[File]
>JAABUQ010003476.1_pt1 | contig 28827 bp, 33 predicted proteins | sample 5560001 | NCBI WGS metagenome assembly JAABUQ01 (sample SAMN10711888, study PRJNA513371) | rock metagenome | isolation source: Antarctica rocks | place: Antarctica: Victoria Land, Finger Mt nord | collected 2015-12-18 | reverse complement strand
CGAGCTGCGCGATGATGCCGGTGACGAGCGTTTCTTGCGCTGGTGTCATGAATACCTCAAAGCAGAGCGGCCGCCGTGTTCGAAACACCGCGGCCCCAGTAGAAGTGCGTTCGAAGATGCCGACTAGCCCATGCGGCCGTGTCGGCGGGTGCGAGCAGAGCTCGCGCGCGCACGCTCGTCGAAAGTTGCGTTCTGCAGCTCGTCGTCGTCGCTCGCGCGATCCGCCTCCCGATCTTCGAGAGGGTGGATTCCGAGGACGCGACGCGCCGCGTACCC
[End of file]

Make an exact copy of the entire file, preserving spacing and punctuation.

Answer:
>JAABUQ010003476.1_pt1 | contig 28827 bp, 33 predicted proteins | sample 5560001 | NCBI WGS metagenome assembly JAABUQ01 (sample SAMN10711888, study PRJNA513371) | rock metagenome | isolation source: Antarctica rocks | place: Antarctica: Victoria Land, Finger Mt nord | collected 2015-12-18 | reverse complement strand
CGAGCTGCGCGATGATGCCGGTGACGAGCGTTTCTTGCGCTGGTGTCATGAATACCTCAAAGCAGAGCGGCCGCCGTGTTCGAAACACCGCGGCCCCAGTAGAAGTGCGTTCGAAGATGCCGACTAGCCCATGCGGCCGTGTCGGCGGGTGCGAGCAGAGCTCGCGCGCGCACGCTCGTCGAAAGTTGCGTTCTGCAGCTCGTCGTCGTCGCTCGCGCGATCCGCCTCCCGATCTTCGAGAGGGTGGATTCCGAGGACGCGACGCGCCGCGTACCC